I grew up on a ‘working class’ estate (in quotes, cause I hate the terminology) in Edinburgh. By the time I sat my Highers, I was really struggling with my mental health, and it was basically ignored by the school. Hindsight being what it is, I was already becoming isolated and a bit insular, but I wasn’t the most popular girl in school, and was in fact bullied for most of my life, and…along with other incidents, the things I took comfort in – everything in my imagination – began to twist.
I’ve always seen and heard things. Always. But as an adult, those things became more violent, and more inward aimed.
I’ve addressed this a few times on Facebook, but…I hear and see one specific person. When I’m having a really bad day, she can distract me enough that she can convince me the house is on fire, or that people are coming for me with knives. But even on my ‘good’ or ‘neutral’ days, she’s there. She’s shouting at me now, for writing this, reminding me that I’m in a house on my own and that I’m on the top floor, and anything could happen. She…she’s always been there. Always. Whether she’s a manifestation of the things I think about myself, or something else is pretty much up for debate, but…I’ve never known a time that I can’t hear and see her. I’ve tried antipsychotics, and they don’t get rid of her, they just dull down the constant anxiety I live with (and hadn’t actually realised wasn’t supposed to be there until I asked after a trial on meds), so I find it easier to maintain a facade of not listening, and not reacting.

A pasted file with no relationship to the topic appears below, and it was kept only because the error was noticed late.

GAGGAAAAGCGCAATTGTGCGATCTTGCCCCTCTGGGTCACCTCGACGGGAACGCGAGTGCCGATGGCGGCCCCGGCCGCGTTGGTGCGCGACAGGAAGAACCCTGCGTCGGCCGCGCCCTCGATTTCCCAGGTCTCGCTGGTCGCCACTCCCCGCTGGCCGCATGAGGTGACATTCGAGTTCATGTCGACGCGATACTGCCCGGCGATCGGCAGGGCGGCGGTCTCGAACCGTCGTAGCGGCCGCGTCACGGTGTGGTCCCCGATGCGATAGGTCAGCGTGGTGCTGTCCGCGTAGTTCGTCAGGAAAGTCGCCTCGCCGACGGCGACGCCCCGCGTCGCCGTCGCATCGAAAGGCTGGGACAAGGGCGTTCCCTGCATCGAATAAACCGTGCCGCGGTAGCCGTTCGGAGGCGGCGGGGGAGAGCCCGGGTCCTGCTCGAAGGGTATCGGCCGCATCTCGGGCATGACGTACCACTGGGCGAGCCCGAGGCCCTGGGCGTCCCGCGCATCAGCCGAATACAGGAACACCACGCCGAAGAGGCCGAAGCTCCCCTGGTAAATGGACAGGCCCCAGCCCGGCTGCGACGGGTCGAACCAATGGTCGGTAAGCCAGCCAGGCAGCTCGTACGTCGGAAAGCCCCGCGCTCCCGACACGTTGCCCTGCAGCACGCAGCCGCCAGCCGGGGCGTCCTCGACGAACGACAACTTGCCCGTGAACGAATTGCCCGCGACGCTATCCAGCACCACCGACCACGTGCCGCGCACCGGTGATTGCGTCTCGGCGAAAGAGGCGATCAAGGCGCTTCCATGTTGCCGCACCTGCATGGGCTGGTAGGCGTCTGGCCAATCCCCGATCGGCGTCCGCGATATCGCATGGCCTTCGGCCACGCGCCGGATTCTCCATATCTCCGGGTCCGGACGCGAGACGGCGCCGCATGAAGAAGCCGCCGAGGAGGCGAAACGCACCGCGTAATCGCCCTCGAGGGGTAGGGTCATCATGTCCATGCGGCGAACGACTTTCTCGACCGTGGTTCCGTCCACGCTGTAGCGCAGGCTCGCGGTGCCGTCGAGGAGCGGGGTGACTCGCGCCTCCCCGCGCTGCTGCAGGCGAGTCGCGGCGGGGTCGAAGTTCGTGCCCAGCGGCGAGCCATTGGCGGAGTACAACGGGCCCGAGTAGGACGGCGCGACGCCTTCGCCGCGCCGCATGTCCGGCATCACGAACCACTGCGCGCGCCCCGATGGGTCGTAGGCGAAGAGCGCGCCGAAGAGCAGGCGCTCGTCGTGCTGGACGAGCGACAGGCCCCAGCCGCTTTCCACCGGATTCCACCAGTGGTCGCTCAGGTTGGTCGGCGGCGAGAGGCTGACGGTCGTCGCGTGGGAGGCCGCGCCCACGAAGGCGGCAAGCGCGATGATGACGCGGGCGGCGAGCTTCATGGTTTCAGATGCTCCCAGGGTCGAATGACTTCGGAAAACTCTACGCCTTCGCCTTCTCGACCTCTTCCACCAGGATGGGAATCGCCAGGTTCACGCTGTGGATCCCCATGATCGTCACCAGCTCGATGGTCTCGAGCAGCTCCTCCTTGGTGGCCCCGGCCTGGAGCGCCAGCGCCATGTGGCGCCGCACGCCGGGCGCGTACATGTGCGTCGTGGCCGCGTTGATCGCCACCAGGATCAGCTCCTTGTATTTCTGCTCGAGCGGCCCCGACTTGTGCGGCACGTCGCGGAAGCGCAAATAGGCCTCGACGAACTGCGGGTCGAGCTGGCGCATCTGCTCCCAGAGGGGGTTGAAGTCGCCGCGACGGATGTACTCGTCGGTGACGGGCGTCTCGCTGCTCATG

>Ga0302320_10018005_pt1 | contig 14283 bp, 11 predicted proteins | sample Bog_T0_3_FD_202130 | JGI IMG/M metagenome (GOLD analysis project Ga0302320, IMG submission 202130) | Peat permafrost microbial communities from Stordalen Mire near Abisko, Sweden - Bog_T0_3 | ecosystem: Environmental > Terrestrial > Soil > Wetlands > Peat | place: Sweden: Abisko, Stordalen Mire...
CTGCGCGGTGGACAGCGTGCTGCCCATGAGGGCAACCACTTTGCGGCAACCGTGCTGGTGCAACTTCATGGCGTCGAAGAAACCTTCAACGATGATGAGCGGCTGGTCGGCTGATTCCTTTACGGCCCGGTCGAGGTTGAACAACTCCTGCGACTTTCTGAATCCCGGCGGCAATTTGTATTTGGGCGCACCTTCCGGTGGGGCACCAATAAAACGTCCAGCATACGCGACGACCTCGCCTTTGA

It’s hardest in situations where I’m either not in control, or there’s a lot of noise – especially loud noise – and motion around me. Which is why, I think, even my GP is surprised that I like LudoSport so much. And I’ve noticed that my best days are when I’m focussed on Petrichor (other post today, she’s my blade), and just doing what I’m told, rather than trying to keep track of everything and everyone. My BEST days are when I can wall her off for a bit, and do the things I love without fear. Tempus, my other half, supports me in finding those slots, but those days really are few and far between.
The best I can do to manage ‘her’ is to remember mindfulness, breathe, and try to ground myself.
No one knows unless I tell them – or they see me react